Watching the Today Show yesterday I saw an ad for Midas and the Make-a-Wish Foundation.
Through June 28th, Midas is donating $5 from every $34.95 oil change purchased to MAW. Consumers don't have do anything to earmark their support for MAW, and Midas is guaranteeing a minimum of $350,000. Midas has capped their donation at $400,000.
In addition to a dedicated web site, Midaswish.com, which has some great MAW stories posted on it, consumers can also visit their local Midas and buy a magnetic MAW star for five bucks. Midas locations committed to the program are probably pushing the magnets as another way to raise money for MAW.
It's not the first time I've seen one of these fast lube chains run a point-of-sale program that involved selling an icon for more than a buck. They sell them for more than most retailers do because they have to and they can.
They have to because fast lube shops aren't supermarkets and don't get a ton of foot traffic. The chain I work with here outside of Boston, Valvoline Instant Oil Change (VIOC), sees fewer than 100 customers a day at each of its centers. Don't get me wrong, this is good traffic for oil changes, but not for raising money with mobiles that sell for a buck. In short, you need to charge more because you're working with fewer customers.
They can ask for more because places like Midas, VIOC and Jiffy Lube do a pretty good job teaching their employees how to up sell and often tie their compensation to hitting certain sales goals. When we worked with VIOC, they sold paper mobiles for three dollars at the same time that four other retailers were selling them for a buck, and they still ran a successful program.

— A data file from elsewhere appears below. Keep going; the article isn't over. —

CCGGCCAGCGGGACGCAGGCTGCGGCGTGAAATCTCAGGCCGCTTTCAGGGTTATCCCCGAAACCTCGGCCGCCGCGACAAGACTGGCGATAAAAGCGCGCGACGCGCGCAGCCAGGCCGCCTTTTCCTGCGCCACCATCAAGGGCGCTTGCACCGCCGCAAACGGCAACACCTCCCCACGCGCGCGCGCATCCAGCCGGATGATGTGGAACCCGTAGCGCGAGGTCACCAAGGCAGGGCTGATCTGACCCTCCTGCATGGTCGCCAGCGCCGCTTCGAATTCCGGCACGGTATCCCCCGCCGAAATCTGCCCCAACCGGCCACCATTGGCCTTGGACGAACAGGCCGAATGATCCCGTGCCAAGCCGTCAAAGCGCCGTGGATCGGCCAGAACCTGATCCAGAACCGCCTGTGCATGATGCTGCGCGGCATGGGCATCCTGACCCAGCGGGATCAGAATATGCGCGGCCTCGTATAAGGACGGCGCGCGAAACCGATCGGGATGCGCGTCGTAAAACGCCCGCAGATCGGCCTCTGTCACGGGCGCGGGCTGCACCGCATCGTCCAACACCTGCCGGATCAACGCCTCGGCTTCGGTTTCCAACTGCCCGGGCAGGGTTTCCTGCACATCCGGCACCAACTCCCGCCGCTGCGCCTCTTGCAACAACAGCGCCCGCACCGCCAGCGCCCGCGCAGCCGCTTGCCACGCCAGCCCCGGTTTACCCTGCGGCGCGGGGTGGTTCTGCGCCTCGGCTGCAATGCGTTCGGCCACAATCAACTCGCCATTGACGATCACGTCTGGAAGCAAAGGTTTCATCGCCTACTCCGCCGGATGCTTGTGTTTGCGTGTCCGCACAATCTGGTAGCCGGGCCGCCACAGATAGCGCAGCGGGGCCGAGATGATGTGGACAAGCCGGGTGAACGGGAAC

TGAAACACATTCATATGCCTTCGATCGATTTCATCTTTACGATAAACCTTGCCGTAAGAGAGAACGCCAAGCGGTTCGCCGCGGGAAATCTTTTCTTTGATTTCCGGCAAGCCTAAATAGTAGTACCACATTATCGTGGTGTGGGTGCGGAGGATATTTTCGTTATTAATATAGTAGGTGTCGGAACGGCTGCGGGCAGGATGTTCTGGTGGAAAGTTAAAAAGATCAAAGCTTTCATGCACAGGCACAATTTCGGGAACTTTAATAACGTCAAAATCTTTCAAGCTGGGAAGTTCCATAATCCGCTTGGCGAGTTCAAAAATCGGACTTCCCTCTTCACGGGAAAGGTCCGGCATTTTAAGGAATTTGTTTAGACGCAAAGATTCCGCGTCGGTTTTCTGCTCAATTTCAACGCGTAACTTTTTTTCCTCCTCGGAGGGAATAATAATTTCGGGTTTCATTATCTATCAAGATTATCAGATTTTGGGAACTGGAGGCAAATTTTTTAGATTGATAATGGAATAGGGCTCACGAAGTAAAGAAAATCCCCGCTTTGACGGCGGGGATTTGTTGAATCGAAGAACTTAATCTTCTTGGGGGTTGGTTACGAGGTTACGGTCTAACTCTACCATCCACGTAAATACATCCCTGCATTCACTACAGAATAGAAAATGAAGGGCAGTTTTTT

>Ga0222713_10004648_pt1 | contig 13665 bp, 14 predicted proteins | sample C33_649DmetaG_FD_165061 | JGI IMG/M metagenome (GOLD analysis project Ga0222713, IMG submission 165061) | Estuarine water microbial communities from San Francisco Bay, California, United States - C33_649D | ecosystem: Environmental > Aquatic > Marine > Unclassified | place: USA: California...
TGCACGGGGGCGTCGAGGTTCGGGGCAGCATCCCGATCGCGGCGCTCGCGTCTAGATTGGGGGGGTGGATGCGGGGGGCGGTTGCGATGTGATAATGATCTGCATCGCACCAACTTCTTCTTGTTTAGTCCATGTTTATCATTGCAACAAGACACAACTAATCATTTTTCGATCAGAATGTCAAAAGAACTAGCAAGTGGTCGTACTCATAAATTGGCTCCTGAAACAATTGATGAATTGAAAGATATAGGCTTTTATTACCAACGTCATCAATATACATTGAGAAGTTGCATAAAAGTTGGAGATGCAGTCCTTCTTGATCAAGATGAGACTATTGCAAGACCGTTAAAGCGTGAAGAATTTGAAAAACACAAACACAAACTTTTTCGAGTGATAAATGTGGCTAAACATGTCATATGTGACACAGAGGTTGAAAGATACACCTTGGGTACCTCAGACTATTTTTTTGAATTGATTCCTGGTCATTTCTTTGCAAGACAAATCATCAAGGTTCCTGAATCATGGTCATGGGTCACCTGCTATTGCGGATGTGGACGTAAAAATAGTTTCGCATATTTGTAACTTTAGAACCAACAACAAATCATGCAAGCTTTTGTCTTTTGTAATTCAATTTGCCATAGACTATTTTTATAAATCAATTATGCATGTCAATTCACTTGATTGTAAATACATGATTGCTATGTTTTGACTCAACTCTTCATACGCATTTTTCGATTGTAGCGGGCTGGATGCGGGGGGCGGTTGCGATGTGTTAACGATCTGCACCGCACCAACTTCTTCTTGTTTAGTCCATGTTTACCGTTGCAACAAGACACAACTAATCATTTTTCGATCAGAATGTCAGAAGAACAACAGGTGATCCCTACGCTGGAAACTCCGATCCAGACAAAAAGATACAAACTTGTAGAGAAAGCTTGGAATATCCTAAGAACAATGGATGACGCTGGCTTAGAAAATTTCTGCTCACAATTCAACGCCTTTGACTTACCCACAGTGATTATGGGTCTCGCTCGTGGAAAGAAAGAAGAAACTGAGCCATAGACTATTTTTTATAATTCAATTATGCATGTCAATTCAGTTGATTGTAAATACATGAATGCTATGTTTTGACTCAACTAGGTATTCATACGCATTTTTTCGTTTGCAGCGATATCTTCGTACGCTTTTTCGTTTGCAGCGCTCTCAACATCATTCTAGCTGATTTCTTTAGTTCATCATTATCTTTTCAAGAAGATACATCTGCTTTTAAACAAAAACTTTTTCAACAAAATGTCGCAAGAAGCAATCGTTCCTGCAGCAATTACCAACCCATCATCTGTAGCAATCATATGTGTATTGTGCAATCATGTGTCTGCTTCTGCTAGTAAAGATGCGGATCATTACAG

Consumers at quick lube centers are also inclined to donate more because they are spending more. It's not like they're paying three bucks for a coffee and donut and then being asked to buy a $3 mobile. Psychologically, you're asking too much from the consumer. Customers at Midas are spending at least $34.95 and being up sold on other services that aren't cheap. If you're ultimately dropping sixty or seventy dollars or more, being asked to donate a few bucks to charity isn't a big deal.
What's truly ideal about working with this category is that every customer is a new supporter of the program. One of the challenges I've had with other point-of-sale partners is that while they have a ton of foot traffic, a lot of it is repeat business so their customers get sick of being asked to buy a mobile. But not at Midas and Valvoline. Regular customers are in only once every three months so they aren't clobbered by the program (The Midas program for Make-A-Wish runs for 8 weeks). In short, customers don't get sick of being asked, employees don't get tired of being rejected and complained to, which means they don't stop asking customers to support the program, and they end up raising good money--even without the awesome foot traffic you see at other stores!
So, what are you waiting for? Are their fast lube centers in your area? The oil service they sell may be liquid gold for your organization.